All is still roiling in the troncosphere

ferro-screen-grab-cnbc.jpgMichael Ferro.

As the day nears when Tribune Publishing officially renames itself lower-case tronc, another of the big shareholders has had enough. Oaktree Capital owns 4.69 million shares of Tribune stock, which is nearly 15 percent and used to be a more important slice of the pie until the company brought in Michael Ferro and later Patrick Soon-Shiong as major investors. In an SEC filing on Monday, Oaktree demanded to inspect Tribune Publishing's books and records "to determine whether the company's board of directors violated their fiduciary to shareholders when they sold a large stake of the company (5.2 million shares) to investor Michael Ferro at a below-market price, named Ferro the chairman of the board and rejected two acquisition offers from Gannett," Politico reports.

There already is a shareholder lawsuit against Tribune, by Shareholder Capital Structures Realty Advisors, and it came out recently that Ferro's selected board for the company did not receive strong shareholder backing when elected earlier this month. Separately, Politico's Ken Doctor recently reported that Gannett continues to hover around, hoping to acquire the Tribune newspapers if pressure builds on Ferro to sell.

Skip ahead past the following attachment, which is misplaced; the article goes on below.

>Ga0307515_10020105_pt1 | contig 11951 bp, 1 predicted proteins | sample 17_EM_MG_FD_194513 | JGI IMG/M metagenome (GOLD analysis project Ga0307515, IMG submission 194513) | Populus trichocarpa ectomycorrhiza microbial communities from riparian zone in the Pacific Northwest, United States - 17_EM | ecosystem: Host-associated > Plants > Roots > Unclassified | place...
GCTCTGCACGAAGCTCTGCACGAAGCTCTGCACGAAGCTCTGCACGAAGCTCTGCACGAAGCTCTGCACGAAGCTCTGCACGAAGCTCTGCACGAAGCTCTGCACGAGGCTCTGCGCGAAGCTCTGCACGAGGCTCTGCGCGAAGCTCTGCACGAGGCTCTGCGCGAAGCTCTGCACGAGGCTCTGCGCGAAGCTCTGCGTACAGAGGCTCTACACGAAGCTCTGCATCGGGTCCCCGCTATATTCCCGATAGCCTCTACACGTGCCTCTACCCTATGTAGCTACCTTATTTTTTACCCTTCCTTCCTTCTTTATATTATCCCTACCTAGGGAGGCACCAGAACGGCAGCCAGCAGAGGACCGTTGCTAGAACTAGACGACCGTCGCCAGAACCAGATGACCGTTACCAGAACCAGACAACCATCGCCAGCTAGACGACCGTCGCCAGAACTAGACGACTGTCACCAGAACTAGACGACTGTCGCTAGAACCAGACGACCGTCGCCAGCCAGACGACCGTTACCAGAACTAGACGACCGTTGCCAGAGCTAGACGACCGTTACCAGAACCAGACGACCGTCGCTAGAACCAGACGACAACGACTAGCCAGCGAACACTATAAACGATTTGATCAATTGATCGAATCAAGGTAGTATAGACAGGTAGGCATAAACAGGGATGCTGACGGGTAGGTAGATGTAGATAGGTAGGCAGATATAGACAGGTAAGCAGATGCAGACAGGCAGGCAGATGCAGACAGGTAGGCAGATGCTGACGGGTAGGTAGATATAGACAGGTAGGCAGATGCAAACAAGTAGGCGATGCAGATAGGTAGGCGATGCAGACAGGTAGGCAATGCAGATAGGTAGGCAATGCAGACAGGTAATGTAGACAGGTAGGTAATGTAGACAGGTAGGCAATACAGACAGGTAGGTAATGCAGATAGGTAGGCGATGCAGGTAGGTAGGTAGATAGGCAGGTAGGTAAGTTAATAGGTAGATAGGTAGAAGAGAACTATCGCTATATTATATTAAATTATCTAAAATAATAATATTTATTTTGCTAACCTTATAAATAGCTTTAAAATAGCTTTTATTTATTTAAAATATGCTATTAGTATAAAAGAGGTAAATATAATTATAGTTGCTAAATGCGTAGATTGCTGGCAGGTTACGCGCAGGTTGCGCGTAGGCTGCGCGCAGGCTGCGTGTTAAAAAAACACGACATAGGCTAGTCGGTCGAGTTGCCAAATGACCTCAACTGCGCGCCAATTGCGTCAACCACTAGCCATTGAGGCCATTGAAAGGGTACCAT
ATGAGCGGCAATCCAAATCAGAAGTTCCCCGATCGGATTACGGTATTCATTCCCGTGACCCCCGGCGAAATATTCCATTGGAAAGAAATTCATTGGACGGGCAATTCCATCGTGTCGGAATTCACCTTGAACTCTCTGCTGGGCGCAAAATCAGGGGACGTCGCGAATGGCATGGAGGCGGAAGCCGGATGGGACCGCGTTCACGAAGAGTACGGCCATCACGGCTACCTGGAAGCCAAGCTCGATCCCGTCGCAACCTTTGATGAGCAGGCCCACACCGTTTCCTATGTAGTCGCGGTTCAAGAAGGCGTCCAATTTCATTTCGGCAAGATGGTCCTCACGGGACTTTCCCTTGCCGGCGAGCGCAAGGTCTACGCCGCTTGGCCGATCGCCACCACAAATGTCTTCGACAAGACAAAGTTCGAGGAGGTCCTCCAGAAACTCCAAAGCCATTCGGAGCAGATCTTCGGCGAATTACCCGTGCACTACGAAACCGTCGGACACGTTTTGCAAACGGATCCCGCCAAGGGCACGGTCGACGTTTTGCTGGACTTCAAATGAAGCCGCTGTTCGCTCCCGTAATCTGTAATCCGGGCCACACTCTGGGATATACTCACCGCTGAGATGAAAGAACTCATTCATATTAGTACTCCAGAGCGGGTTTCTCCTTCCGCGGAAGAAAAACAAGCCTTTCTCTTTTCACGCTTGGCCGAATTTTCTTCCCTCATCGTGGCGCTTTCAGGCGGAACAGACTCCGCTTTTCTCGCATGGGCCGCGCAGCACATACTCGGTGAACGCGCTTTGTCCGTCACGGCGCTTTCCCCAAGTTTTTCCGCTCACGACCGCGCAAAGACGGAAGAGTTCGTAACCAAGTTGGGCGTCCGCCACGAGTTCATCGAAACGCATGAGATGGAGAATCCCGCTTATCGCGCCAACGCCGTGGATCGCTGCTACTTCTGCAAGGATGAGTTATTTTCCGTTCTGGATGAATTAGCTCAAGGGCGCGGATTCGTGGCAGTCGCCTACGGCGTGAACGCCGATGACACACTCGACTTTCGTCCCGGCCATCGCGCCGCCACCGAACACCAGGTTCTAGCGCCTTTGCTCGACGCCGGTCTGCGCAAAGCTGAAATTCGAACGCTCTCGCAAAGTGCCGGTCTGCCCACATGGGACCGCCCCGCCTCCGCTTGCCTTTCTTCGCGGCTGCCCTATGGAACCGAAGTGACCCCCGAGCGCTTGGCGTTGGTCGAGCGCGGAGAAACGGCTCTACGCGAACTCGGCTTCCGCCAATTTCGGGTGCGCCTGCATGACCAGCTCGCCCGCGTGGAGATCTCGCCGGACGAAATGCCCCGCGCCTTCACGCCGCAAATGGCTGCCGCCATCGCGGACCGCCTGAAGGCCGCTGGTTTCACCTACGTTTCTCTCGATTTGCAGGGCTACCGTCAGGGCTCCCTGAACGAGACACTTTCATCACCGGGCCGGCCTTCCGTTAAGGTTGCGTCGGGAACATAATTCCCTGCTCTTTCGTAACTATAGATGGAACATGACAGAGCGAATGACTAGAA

More about Oaktree's move from the Wall Street Journal's story, Tribune Stockholder Oaktree Demands Investigation Into Leadership Shift:

In a letter addressed to Tribune’s General Counsel Julie Xanders, Oaktree asserted that “Mr. Ferro paid a below-market price for his stock in the company, rather than a premium reflecting his acquisition of control.”

Oaktree said it was seeking to “investigate possible mismanagement and other violations of duty by Michael Ferro and the company’s directors” in the sale of shares to Merrick Media, the appointment of Mr. Ferro and four associates to the board and the ruling out of a sale to Gannett.

Oaktree, which holds nearly 15% of Tribune shares, added that the results of its proposed investigation would help decide if any subsequent lawsuit would be filed.

Meanwhile, the tronc name change kicks in next week, and is still being roundly derided by Los Angeles Times staffers present and past. USC assistant professor of clinical marketing Ira Kalb, in a blog post for the Huffington Post, analyzes the move and why corporations change their names. He's not optimistic that it will do anything positive for Tribune Publishing.

While time will tell if the Tribune name change to tronc is successful, based on the criteria provided in this article, it is not likely that it will be....

I wish Tribune company the best of luck. Based on what I see now, they are going to need it.

Ferro said recently on CNBC that the "artificial intelligence" technology he has been promoting will help allow tronc to create and publish 2,000 videos a day. Not sure who would watch them all, but hey, that's his plan for the future LA Times.

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